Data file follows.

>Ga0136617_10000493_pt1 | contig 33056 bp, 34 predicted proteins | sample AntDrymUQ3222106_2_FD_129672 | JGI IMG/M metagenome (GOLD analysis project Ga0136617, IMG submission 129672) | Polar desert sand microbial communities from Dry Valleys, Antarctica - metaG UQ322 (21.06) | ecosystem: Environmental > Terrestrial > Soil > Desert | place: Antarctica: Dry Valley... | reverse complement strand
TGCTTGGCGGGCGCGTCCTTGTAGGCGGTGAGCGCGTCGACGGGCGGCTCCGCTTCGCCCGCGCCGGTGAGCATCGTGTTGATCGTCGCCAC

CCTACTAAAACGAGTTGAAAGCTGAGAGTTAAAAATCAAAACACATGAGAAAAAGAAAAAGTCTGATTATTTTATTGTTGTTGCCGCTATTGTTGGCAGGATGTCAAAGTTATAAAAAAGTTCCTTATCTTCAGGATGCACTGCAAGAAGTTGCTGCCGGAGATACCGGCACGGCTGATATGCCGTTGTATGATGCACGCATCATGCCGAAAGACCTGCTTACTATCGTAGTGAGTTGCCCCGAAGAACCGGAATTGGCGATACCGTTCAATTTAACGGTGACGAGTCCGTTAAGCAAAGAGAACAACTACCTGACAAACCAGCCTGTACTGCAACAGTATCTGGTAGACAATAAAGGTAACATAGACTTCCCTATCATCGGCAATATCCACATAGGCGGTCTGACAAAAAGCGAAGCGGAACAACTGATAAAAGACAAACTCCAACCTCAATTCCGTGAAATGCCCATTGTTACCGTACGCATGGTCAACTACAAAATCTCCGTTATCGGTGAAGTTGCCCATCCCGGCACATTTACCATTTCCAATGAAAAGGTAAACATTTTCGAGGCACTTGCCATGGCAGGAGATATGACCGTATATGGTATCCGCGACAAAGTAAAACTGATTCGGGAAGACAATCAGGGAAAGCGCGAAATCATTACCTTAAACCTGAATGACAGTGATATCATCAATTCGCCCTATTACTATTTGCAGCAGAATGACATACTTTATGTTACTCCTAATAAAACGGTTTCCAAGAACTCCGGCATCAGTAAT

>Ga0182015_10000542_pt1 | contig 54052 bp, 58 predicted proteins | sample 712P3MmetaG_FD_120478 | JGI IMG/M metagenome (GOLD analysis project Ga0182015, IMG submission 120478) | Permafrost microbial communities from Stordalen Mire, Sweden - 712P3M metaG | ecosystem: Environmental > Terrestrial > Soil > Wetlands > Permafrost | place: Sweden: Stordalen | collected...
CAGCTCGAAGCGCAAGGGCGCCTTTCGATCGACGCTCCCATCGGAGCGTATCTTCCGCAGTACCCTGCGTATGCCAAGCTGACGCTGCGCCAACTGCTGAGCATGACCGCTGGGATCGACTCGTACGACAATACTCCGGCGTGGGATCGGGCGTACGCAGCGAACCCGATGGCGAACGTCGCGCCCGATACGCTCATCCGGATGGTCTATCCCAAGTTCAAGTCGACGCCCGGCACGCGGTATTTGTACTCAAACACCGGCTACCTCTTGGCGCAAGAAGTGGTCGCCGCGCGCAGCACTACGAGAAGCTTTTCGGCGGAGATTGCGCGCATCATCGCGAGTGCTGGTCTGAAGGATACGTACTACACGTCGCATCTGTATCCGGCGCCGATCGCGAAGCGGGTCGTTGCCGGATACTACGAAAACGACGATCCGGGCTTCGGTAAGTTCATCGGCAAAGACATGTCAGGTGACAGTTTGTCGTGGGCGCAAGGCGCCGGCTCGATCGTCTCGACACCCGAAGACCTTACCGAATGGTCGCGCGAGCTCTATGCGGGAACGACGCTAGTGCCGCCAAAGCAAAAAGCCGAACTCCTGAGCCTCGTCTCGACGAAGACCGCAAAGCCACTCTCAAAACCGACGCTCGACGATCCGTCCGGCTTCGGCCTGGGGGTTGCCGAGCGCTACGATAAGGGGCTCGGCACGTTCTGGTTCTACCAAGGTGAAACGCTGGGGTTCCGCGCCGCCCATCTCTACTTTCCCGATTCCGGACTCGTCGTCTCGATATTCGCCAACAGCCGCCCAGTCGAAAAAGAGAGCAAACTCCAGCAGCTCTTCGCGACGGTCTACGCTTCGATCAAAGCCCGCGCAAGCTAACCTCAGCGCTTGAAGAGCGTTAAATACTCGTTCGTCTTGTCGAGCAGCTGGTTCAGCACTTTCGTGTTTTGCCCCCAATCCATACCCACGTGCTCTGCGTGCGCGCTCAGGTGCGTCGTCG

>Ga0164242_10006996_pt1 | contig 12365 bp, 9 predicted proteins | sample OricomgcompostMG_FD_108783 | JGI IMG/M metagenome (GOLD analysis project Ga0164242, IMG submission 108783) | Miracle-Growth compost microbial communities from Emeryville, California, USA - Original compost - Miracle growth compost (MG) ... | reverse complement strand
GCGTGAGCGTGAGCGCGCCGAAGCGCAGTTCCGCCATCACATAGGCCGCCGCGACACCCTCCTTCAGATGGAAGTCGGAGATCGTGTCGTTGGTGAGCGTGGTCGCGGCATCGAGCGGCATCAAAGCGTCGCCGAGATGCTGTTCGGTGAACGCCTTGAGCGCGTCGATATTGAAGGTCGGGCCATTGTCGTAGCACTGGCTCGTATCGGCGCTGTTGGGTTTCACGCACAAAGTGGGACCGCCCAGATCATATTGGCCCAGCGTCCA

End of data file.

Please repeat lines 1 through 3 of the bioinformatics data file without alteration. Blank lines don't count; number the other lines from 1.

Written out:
>Ga0136617_10000493_pt1 | contig 33056 bp, 34 predicted proteins | sample AntDrymUQ3222106_2_FD_129672 | JGI IMG/M metagenome (GOLD analysis project Ga0136617, IMG submission 129672) | Polar desert sand microbial communities from Dry Valleys, Antarctica - metaG UQ322 (21.06) | ecosystem: Environmental > Terrestrial > Soil > Desert | place: Antarctica: Dry Valley... | reverse complement strand
TGCTTGGCGGGCGCGTCCTTGTAGGCGGTGAGCGCGTCGACGGGCGGCTCCGCTTCGCCCGCGCCGGTGAGCATCGTGTTGATCGTCGCCAC

CCTACTAAAACGAGTTGAAAGCTGAGAGTTAAAAATCAAAACACATGAGAAAAAGAAAAAGTCTGATTATTTTATTGTTGTTGCCGCTATTGTTGGCAGGATGTCAAAGTTATAAAAAAGTTCCTTATCTTCAGGATGCACTGCAAGAAGTTGCTGCCGGAGATACCGGCACGGCTGATATGCCGTTGTATGATGCACGCATCATGCCGAAAGACCTGCTTACTATCGTAGTGAGTTGCCCCGAAGAACCGGAATTGGCGATACCGTTCAATTTAACGGTGACGAGTCCGTTAAGCAAAGAGAACAACTACCTGACAAACCAGCCTGTACTGCAACAGTATCTGGTAGACAATAAAGGTAACATAGACTTCCCTATCATCGGCAATATCCACATAGGCGGTCTGACAAAAAGCGAAGCGGAACAACTGATAAAAGACAAACTCCAACCTCAATTCCGTGAAATGCCCATTGTTACCGTACGCATGGTCAACTACAAAATCTCCGTTATCGGTGAAGTTGCCCATCCCGGCACATTTACCATTTCCAATGAAAAGGTAAACATTTTCGAGGCACTTGCCATGGCAGGAGATATGACCGTATATGGTATCCGCGACAAAGTAAAACTGATTCGGGAAGACAATCAGGGAAAGCGCGAAATCATTACCTTAAACCTGAATGACAGTGATATCATCAATTCGCCCTATTACTATTTGCAGCAGAATGACATACTTTATGTTACTCCTAATAAAACGGTTTCCAAGAACTCCGGCATCAGTAAT